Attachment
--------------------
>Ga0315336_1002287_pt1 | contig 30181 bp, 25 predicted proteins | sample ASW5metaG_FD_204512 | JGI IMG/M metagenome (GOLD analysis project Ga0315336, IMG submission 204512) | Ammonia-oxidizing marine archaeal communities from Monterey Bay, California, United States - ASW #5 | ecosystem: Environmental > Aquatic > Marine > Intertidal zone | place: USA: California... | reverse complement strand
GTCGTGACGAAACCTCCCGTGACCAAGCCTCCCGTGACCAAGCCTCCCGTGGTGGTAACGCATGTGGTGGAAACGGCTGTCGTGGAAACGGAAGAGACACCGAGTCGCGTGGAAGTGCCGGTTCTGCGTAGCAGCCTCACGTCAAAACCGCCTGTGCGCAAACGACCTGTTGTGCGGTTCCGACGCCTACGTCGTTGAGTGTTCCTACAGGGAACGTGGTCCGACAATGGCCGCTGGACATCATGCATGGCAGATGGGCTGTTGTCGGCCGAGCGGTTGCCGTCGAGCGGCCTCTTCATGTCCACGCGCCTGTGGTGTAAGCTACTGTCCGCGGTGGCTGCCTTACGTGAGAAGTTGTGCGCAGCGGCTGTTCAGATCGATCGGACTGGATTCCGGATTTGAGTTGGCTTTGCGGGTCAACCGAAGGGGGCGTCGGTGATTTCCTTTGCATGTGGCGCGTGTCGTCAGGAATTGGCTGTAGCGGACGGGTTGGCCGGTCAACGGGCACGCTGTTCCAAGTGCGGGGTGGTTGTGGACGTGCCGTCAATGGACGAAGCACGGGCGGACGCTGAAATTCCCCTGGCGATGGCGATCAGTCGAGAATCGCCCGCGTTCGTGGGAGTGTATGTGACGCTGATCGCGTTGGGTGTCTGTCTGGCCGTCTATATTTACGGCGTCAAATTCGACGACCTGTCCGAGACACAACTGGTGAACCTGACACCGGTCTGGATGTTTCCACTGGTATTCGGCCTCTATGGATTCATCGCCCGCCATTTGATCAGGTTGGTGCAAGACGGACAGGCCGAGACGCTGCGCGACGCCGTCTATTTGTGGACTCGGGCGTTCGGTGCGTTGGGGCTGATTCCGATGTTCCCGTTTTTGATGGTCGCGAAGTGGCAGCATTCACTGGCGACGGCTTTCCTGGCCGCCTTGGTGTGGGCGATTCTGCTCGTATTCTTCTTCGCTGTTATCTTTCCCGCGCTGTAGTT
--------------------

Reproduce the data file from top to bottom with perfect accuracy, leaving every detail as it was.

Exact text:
>Ga0315336_1002287_pt1 | contig 30181 bp, 25 predicted proteins | sample ASW5metaG_FD_204512 | JGI IMG/M metagenome (GOLD analysis project Ga0315336, IMG submission 204512) | Ammonia-oxidizing marine archaeal communities from Monterey Bay, California, United States - ASW #5 | ecosystem: Environmental > Aquatic > Marine > Intertidal zone | place: USA: California... | reverse complement strand
GTCGTGACGAAACCTCCCGTGACCAAGCCTCCCGTGACCAAGCCTCCCGTGGTGGTAACGCATGTGGTGGAAACGGCTGTCGTGGAAACGGAAGAGACACCGAGTCGCGTGGAAGTGCCGGTTCTGCGTAGCAGCCTCACGTCAAAACCGCCTGTGCGCAAACGACCTGTTGTGCGGTTCCGACGCCTACGTCGTTGAGTGTTCCTACAGGGAACGTGGTCCGACAATGGCCGCTGGACATCATGCATGGCAGATGGGCTGTTGTCGGCCGAGCGGTTGCCGTCGAGCGGCCTCTTCATGTCCACGCGCCTGTGGTGTAAGCTACTGTCCGCGGTGGCTGCCTTACGTGAGAAGTTGTGCGCAGCGGCTGTTCAGATCGATCGGACTGGATTCCGGATTTGAGTTGGCTTTGCGGGTCAACCGAAGGGGGCGTCGGTGATTTCCTTTGCATGTGGCGCGTGTCGTCAGGAATTGGCTGTAGCGGACGGGTTGGCCGGTCAACGGGCACGCTGTTCCAAGTGCGGGGTGGTTGTGGACGTGCCGTCAATGGACGAAGCACGGGCGGACGCTGAAATTCCCCTGGCGATGGCGATCAGTCGAGAATCGCCCGCGTTCGTGGGAGTGTATGTGACGCTGATCGCGTTGGGTGTCTGTCTGGCCGTCTATATTTACGGCGTCAAATTCGACGACCTGTCCGAGACACAACTGGTGAACCTGACACCGGTCTGGATGTTTCCACTGGTATTCGGCCTCTATGGATTCATCGCCCGCCATTTGATCAGGTTGGTGCAAGACGGACAGGCCGAGACGCTGCGCGACGCCGTCTATTTGTGGACTCGGGCGTTCGGTGCGTTGGGGCTGATTCCGATGTTCCCGTTTTTGATGGTCGCGAAGTGGCAGCATTCACTGGCGACGGCTTTCCTGGCCGCCTTGGTGTGGGCGATTCTGCTCGTATTCTTCTTCGCTGTTATCTTTCCCGCGCTGTAGTT